After spending a fantastic time with my family strolling the streets of ancient Florence, admiring the Palazzo Vecchio, the Piazza Della Signoria, the Boboli Gardens and the majestic Santa Maria del Fiore I decided to spend a blog on an amazing time in Europe’s history: the Renaissance.
My goal is to illustrate how you can have your own Renaissance in your company and in your life, but in order to do that we need a little background.
So here it goes.
After Europe’s Middle Ages (also called the Dark Ages) that ran from roughly 500 A.D. until 1500 A.D. there was a spark of creativity and new thinking that started in Florence, Italy.
The Renaissance was a period of enlightenment, a new way of looking at society, humans, religion and art.
The Middle Ages are called the Dark Ages for a reason. The main reason it lasted for almost 1000 years was because people thought there was nothing more to know. Nothing more to invent. The commonly accepted worldview was that people were very insignificant and God was all. People had to accept the rule of those who represented God on earth, and if they did, all was well.
People who had different ideas were exiled or worse, beheaded, tortured or killed in other ways.
To make it simple, in a period of almost a 1000 years there was no room for new thinking, and thus, no progress was made. Wars, plagues and religious dogma ruled Europe.
Then the Renaissance (which means re-birth in French) burst loose in Florence and people like Dante Alighieri, Petrarca and Boccaccio started to have new ideas about people and society. The rich De Medici family protected people like DaVinci, Michelangelo, Donatello and Rafael from the iron fist of the Papal rule which allowed them to make art in a way nobody else could, and was allowed to before. We can still still see the results in Da Vinci’s Mona Lisa, Michelangelo’s David and Sistine Chappel and Rafael’s School of Athens.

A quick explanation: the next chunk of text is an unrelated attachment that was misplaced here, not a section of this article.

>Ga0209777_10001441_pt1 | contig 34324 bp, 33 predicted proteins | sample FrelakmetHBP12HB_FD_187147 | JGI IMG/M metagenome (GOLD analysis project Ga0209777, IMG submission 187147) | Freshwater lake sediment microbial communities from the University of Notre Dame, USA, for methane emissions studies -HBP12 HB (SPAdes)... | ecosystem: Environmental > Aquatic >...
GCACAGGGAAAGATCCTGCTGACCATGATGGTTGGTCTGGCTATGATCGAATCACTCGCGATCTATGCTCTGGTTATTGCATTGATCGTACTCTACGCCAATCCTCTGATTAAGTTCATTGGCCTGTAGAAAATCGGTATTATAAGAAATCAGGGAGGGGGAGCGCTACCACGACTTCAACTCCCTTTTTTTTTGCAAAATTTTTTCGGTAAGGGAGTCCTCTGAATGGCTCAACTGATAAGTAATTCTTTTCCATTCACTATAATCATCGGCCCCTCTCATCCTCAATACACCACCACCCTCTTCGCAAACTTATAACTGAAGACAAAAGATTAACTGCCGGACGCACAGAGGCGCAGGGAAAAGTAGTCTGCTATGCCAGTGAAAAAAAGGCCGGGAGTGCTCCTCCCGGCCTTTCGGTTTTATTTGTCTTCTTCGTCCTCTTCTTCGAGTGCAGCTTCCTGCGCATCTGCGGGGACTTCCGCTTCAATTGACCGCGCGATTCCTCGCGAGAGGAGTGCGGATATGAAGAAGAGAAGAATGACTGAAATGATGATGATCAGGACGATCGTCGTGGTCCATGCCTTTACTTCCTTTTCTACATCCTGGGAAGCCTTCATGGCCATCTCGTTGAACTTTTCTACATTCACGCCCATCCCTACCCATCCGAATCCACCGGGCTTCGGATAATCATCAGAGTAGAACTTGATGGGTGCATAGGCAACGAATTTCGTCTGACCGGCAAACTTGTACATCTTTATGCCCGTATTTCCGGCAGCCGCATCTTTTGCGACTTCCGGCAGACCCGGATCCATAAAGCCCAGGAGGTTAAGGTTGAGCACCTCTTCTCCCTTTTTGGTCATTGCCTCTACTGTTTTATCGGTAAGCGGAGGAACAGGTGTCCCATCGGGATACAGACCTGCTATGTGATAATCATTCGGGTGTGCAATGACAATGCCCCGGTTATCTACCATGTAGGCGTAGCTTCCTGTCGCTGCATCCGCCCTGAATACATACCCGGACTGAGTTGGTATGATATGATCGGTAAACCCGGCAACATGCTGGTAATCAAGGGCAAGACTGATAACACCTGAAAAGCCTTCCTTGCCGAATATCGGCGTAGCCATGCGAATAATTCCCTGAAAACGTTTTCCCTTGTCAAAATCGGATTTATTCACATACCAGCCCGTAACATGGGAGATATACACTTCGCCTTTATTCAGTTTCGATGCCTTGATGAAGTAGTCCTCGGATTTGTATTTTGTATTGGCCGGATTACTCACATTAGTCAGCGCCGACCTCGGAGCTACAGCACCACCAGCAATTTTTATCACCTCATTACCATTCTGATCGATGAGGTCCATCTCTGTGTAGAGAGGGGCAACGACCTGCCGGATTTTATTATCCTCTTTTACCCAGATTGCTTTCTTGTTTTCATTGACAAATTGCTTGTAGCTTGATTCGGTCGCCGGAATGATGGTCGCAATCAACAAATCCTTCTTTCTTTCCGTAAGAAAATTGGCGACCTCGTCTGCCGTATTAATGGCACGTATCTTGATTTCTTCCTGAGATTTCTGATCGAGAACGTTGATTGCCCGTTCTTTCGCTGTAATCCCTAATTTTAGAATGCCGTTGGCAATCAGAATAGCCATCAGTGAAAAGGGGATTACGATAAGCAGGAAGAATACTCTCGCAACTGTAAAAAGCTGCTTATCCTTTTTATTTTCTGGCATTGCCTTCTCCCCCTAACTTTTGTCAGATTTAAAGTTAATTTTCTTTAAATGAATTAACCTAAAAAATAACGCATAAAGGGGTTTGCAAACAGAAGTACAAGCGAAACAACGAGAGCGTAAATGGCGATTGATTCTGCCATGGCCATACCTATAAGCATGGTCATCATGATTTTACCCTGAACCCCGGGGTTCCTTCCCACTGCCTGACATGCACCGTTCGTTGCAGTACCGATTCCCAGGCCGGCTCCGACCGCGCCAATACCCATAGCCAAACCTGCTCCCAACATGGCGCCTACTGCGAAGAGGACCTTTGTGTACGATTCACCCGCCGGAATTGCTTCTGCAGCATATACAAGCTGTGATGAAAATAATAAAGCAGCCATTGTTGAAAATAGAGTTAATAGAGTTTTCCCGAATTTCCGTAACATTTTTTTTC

The new idea (well…kind of recycled from Aristotle and Plato…) of the Renaissance was the genius of man … the unique and extraordinary ability of the human mind. And this was a break for the old thinking that focussed solely on a divine power.
We can still see the effects of this new thinking everywhere in Europe and in the world.
So how does this matter for you and your organization?
Every change starts with giving space to new thinking. Instead of discarding new ideas, it might be a good to listen to new thinkers. Are you cultivating new thinking or do you keep the same old (and safe…) thinking alive? Is new thinking appreciated or do you ridicule it? Do you create the space for new thinking to arise in and then cultivate the ideas that show up?
in 2016, hundred of years after the first Renaissance, we see cultures stuck in the Middle Ages all over the world, we see organizations stuck in an unwillingness to change. We see the human tendency to choose safety (the known) over growth everywhere. And it’s costing us wars, frustration, alienation, bankrupcy and suffering everywhere.
The central question is this:
Are you stuck in the Middle Ages of your corporation? Are you so addicted to old thinking that you discard new thinking? Or are you creating the conditions for new thinking to flourish, are you leaving enough space to have a corporate Renaissance?
It makes a world of difference.